Hakka were also prominent in the labor movement. Orthodox Marxists held that the urban proletariat would lead the revolution. Hakka workers, militant and far from home, organized some of the most successful unions. Peng Pai organized the many Guangzhou ricksha pullers who were fellow Hakka natives of Hai-Lu-Feng (Galbiati 1985:177). Most of the anarchist-organized unions of Guangzhou barbers and teahouse clerks were Hakka as well. And Su Zhaozheng, a probable Hakka from Guangdong’s Zhongshan County, organized the highly effective Hong Kong Seaman’s strike of 1922 and the Guangzhou—Hong Kong strike of 1925–26; he remained on the Party’s Politburo until he was killed in 1929 (Klein and Clark 1971). Many miners were Hakka, and some of the most militant dug coal at Anyuan in northwestern Jiangxi. There, Li Lisan, the most important Communist labor organizer, organized the Anyuan strike of 1922, an icon of eventual Communist victory. Li, a probable Hakka, was an orthodox Marxist, born in Liling County, Hunan, across the border from Anyuan. He retained a faith in worker revolution as he became the most important leader at Party Central in Shanghai. But workers formed less than one half of one percent of China’s population; the Communists were nearly wiped out before they finally recruited among the peasants (Shaffer 1982:3).
Peasant revolution struck orthodox Marxists as implausible if not absurd. But peasants made up 85 percent of China’s population, memories of the Taiping Rebellion remained strong, and Hakka peasants proved particularly receptive. When radical land reform came to Pingjiang on the Hunan-Jiangxi border in the late 1920s, radicals confiscated land outright, then often farmed communally, in patterns nearly identical to Taiping land policy in the same area (Benton 1992:353). The use of Hakka dialect as a common language helps explain how highly mobile outside activists managed to organize the overwhelmingly illiterate, linguistically splintered South. When Mao reported that about half of Hunan peasants were organized in 1927, five of the thirteen counties he considered “almost completely organized” were heavily Hakka (Pingjiang, Liuyang, Liling, Leiyang, and Chen). Mao probably spoke very little Hakka, though he may have understood a good deal. His social survey of purely Hakka Xunwu County in Jiangxi, just seventy kilometers up the valley from Meixian, relied on a research team and interpreters. It transcribes Hakka vocabulary, song lyrics about poverty and battle, and dialogue between landlords and peasants who are borrowing grain or selling a son (Mao 1990:37, 40, 164–65, 168, 174–76, 189, 254–55).
Mao and other organizers also had important, early success in the Jinggang Mountains between Hunan and Jiangxi. Gregor Benton describes how the boundary between the Punti and Hakka was “razorsharp.” The Punti controlled the official government, while Hakka militias and two Hakka bandit chiefs battled constantly over land, schooling, and other resources. The Communists recruited the chiefs, who completely controlled access to the mountains, but then had to placate them. Rifts widened between the more educated Punti Party members and the Hakka fighters; one saying went, “The Party is Tu [Punti (Bendi/tu)], the gun is Ke” (Benton 1992:380–82). Mao’s report from the Jinggang Mountains deplores these conflicts. He politely refers to the Hakka as keji, but describes Hakka-Punti hostility as a “peculiar feature” of border regions, one that weakened revolution because it undercut class struggle (Mao 1967:93–94).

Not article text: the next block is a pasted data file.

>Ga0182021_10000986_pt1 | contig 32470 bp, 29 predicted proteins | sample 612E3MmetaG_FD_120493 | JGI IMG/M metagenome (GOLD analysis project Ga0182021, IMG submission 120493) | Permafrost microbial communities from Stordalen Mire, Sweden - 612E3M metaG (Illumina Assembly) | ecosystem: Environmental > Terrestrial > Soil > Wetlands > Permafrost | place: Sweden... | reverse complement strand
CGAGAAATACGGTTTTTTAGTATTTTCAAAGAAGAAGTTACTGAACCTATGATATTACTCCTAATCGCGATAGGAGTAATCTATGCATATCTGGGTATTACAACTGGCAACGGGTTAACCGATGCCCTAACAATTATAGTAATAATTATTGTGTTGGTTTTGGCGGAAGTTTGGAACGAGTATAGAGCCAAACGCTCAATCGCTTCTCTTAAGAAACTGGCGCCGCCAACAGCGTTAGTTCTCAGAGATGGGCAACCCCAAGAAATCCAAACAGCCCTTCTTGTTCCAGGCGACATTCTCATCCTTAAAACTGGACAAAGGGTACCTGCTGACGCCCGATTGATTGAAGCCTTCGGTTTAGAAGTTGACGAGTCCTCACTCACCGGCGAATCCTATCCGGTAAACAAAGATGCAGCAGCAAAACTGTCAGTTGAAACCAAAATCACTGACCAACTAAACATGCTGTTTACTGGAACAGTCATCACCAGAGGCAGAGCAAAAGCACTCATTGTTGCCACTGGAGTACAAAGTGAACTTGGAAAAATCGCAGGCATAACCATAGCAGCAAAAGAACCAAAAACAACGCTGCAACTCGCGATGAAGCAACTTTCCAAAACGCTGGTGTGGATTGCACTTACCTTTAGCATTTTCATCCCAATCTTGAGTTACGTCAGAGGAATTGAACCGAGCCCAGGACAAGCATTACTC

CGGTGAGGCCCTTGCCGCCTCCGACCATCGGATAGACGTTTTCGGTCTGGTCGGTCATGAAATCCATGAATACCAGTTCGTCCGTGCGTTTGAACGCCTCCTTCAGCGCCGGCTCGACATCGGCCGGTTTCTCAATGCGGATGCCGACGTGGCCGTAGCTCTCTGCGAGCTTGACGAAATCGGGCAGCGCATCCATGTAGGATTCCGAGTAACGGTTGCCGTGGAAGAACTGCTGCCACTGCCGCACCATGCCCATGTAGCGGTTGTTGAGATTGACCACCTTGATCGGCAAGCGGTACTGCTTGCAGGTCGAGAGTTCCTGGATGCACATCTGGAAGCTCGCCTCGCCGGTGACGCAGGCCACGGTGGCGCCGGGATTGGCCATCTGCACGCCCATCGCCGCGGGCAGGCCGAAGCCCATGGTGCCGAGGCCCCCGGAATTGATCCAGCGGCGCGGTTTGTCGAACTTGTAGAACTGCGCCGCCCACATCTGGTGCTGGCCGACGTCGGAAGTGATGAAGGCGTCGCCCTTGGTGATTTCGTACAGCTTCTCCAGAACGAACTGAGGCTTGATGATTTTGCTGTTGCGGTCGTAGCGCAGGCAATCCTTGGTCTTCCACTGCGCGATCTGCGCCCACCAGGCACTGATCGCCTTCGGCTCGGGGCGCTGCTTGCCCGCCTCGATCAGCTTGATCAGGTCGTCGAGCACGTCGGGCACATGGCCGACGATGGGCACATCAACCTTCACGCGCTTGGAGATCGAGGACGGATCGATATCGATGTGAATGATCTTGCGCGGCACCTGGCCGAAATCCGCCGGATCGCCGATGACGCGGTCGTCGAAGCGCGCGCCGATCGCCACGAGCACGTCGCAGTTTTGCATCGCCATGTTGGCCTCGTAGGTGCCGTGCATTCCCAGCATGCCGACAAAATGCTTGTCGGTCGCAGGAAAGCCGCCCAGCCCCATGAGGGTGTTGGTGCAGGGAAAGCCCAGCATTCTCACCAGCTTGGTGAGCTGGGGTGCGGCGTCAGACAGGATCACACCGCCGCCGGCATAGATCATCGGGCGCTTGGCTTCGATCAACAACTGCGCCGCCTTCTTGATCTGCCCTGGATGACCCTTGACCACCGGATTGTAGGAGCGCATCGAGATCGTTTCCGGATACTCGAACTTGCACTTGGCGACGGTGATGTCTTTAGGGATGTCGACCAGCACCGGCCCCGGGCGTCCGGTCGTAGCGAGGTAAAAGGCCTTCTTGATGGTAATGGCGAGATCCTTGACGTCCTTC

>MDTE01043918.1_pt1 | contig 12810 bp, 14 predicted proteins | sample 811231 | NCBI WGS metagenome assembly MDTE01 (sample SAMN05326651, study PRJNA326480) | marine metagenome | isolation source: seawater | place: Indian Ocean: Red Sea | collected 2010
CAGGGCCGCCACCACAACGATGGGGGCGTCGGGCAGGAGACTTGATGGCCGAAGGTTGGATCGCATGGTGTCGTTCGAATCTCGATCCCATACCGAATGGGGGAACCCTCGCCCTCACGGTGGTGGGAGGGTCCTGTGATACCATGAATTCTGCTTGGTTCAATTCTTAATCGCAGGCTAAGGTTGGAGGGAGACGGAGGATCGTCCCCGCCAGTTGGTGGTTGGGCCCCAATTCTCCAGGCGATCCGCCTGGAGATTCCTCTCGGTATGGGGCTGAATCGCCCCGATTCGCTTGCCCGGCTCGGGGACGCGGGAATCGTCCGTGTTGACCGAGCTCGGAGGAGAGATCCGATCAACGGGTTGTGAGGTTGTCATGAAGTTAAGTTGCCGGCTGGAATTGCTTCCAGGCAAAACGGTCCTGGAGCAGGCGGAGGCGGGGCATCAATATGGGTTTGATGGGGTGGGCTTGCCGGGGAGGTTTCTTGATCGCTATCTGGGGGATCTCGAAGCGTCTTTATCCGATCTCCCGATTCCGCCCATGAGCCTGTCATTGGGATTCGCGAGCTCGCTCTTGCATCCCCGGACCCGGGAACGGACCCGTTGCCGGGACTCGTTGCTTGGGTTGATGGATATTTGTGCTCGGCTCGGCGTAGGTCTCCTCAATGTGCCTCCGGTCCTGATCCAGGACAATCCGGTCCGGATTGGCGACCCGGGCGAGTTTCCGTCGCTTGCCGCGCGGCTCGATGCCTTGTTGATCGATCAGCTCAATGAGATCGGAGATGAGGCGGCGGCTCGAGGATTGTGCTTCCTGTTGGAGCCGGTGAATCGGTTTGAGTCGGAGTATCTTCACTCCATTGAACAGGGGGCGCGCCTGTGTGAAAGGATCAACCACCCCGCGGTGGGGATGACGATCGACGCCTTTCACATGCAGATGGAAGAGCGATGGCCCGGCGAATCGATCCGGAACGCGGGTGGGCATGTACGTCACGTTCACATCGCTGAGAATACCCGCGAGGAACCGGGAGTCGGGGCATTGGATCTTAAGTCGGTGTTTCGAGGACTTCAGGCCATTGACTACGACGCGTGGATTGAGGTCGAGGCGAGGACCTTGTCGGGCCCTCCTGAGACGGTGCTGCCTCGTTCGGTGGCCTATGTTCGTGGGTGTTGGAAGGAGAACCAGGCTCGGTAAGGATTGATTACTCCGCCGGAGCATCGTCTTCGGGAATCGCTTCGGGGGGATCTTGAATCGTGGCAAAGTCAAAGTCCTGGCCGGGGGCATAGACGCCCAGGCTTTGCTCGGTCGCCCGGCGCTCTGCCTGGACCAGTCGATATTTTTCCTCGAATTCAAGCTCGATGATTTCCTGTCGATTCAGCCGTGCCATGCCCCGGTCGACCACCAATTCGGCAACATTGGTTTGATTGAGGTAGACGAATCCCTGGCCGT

Activists also organized rural collective governments known as soviet bases (suweiai, a Chinese transliteration of the Russian term for “popular collective government”). During their peak around 1932, the soviets governed some forty million people, seizing landlords, redistributing land, and organizing literacy, health, feminist, and military programs that pioneered many post-1949 nationwide innovations. Six of the nine most important soviets were in heavily Hakka areas (map 7.2). Leftists were under constant attack, so organizers deliberately sited the soviets in isolated areas with poor communication. The use of Hakka dialect offered partial protection for messages to distant allies. These had to be carried or memorized by an often-illiterate messenger; or sent by shortwave radio, often without the use of code. Hakka market women were particularly effective couriers. The first successful soviet was on the Guangdong coast at Hai-Lu-Feng (map 7.2, no. i, 1927–28) and was organized by Peng Pai, son of a local landlord family so assimilated that it spoke Hakka only on ritual occasions. Peng Pai, who learned more Hakka to become effective, also worked with Lin Boqu to organize branches of the Peasant Association all across Guangdong. Lin, a probable Hakka from Hunan’s Liling County, headed the Nationalist Peasant Department before he became a pioneering communist organizer. The Peasant Association attracted many Hakka, especially unhappy soldiers. The head of the Meixian Peasants Association, Gu Dacun, detained many landlords, was military director of a short-lived East River Soviet, then survived its annihilation to lead five thousand guerrillas (Galbiati 1985:123–26, 180–83; Harrison 1972:142, Lu and Liu 1983).